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Global Zinc Drivers: Synopsis

Global Drivers were produced in 2010/2011. We will be releasing summaries of the reports on our blog, Orenthink.




We are excited about zinc because we feel supply is limited due to mine capacity and demand will stay relatively robust in any economic scenario.

In the short term, zinc production will be driven by the shutdown of significant mines like Century and a limited number of new mines being built to replace them. However, market visibility is confused by the fact that there are resources in the world that can be developed, and the market can and will stay in oversupply if any major company’s focus is turned onto them. However, we feel that most majors do not really care about the zinc market even when prices spike.

We believe that there will be a global renaissance due to a supply shortage for zinc from about 2012 to 2016, but supply will equal demand in the longer term. We think zinc assets are attractive because the market has not priced in supply shortage, but metallurgy, location, and permitting are going to be the three major drivers when deciding which assets to buy.


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Five-Cent Financings

Last month the TSX changed the financing rules for junior companies, creating a special class of capital raises at below five cents per share for companies in trouble.

I had a very interesting conversation with a senior market participant. I argued that in weak markets like the one we are currently in, I prefer to see companies shut down and reverted back into shells. I would like to see 20-30% of the junior companies shut down. He argued the market is so weak that if the exchange did not change the rules, some good companies would die alongside the bad companies.

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The recession isn’t ending...

Four years ago the world felt a shock wave similar to doing a polar bear run into the ocean on New Year’s Day. Lots of people and companies were in trouble and could not swim to safety. However, some were able to make it back to shore and have been muddling along the beach ever since.

At this point, however, the beach has turned into a sinkhole of mud. I am seeing more desperation garage sales and many middle class people who have finally spent all of their reserves.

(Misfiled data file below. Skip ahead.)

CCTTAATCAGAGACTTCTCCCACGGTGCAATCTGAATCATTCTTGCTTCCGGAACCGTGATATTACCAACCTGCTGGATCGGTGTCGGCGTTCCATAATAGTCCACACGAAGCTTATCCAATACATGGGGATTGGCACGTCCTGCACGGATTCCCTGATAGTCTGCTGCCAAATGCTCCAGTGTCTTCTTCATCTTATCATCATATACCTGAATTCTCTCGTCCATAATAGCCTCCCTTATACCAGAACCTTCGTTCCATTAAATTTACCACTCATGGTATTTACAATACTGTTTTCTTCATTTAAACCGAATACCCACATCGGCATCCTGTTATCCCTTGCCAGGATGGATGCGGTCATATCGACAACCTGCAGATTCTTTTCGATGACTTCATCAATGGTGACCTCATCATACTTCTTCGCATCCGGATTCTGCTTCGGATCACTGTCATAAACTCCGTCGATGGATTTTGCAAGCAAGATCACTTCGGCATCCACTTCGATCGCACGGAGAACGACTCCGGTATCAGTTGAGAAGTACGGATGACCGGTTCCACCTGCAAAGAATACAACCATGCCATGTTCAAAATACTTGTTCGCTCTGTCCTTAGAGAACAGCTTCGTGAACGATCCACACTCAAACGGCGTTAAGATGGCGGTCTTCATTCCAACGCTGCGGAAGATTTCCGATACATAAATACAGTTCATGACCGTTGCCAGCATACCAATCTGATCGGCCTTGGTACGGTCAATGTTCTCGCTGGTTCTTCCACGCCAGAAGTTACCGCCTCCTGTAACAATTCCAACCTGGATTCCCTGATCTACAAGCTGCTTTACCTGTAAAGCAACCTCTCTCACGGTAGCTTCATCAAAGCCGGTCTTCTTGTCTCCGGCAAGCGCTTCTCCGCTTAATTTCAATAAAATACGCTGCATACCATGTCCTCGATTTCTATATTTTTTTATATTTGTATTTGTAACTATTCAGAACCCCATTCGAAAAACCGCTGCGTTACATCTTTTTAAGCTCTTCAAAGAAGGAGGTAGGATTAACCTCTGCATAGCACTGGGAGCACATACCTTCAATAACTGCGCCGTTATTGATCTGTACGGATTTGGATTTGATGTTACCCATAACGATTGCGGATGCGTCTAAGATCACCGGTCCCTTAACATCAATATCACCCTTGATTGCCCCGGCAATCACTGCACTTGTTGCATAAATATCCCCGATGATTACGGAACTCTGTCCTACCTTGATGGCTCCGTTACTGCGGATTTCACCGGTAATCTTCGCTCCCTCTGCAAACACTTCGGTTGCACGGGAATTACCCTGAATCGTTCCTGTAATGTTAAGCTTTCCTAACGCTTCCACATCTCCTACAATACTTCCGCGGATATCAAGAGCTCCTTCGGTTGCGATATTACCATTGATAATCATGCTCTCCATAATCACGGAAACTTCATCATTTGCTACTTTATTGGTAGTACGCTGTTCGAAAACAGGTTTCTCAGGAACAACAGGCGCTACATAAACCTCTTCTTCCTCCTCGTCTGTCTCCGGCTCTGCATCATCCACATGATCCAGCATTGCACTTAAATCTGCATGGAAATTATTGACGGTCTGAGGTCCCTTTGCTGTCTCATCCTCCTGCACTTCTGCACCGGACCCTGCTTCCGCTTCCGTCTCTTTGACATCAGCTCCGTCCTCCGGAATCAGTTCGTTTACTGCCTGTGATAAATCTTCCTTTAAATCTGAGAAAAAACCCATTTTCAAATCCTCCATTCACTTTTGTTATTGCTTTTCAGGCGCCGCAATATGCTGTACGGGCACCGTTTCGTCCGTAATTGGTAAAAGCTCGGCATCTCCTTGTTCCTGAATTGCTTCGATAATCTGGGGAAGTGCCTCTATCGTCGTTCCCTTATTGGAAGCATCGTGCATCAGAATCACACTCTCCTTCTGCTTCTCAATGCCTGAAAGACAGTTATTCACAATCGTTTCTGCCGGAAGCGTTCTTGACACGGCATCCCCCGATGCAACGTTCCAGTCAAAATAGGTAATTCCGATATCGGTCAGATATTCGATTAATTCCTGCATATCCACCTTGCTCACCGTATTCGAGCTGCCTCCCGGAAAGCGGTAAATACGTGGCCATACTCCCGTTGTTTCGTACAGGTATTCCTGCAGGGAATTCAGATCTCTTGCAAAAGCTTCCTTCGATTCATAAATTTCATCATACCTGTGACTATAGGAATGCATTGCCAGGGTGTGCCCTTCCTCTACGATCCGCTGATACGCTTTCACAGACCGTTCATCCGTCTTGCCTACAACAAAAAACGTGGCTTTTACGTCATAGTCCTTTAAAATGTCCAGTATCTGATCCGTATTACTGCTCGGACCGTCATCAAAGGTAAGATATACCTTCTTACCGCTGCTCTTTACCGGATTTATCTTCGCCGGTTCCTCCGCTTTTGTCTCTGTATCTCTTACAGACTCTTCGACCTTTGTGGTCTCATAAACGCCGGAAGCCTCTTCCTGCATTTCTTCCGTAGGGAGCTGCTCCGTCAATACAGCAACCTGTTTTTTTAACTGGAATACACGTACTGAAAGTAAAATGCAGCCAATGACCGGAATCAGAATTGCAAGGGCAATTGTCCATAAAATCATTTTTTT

It seems like big companies have shifted to maintaining cash reserves and will not be faced with the desperation financings of 2008 again, but at the same time the average household is losing its grip and going under. This is all anecdotal of course.

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Vendor Financing is a Bad Idea

There are two theories on how to run exploration companies. First, keep the cash at a bare minimum; only raise what you need and do not run any reserves. Second, over raise by 40% whenever possible; take the dilution and do not run on fumes. If you think the lucky strike is around the corner, the first option is best. However, if you’re smart you run reserves.

A CEO should do two things from a treasury management perspective. One is to control costs, and the second is to keep 20% in reserves at all times. Junior companies should be able to pay bills for the next 12 months while running on fumes. Going into 2009 or 2012 with no reserves could not have been fun.

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The Iron Ore Oligopoly

It is a strong statement to say there is an oligopoly in the iron ore space, but the Big Three have owned the business since 2000 and will continue to do so for the foreseeable future. Is there enough iron ore in the world? Absolutely. Is there enough independent iron ore that can be profitably produced by new mines at $130 per tonne? Absolutely. The only way to keep the price over $130 per tonne without bringing in new suppliers is to have a couple of quarter-long market flush outs over the next 3-4 years.

The iron ore business is not constrained by operating costs. It is a capital-constrained business. Building large mines with the ability to move millions of tonnes of ore and waste cost at least $1 billion, which requires a stable iron ore market. Every time the price crashes, stability disappears and capital stops flowing to the smaller market players.

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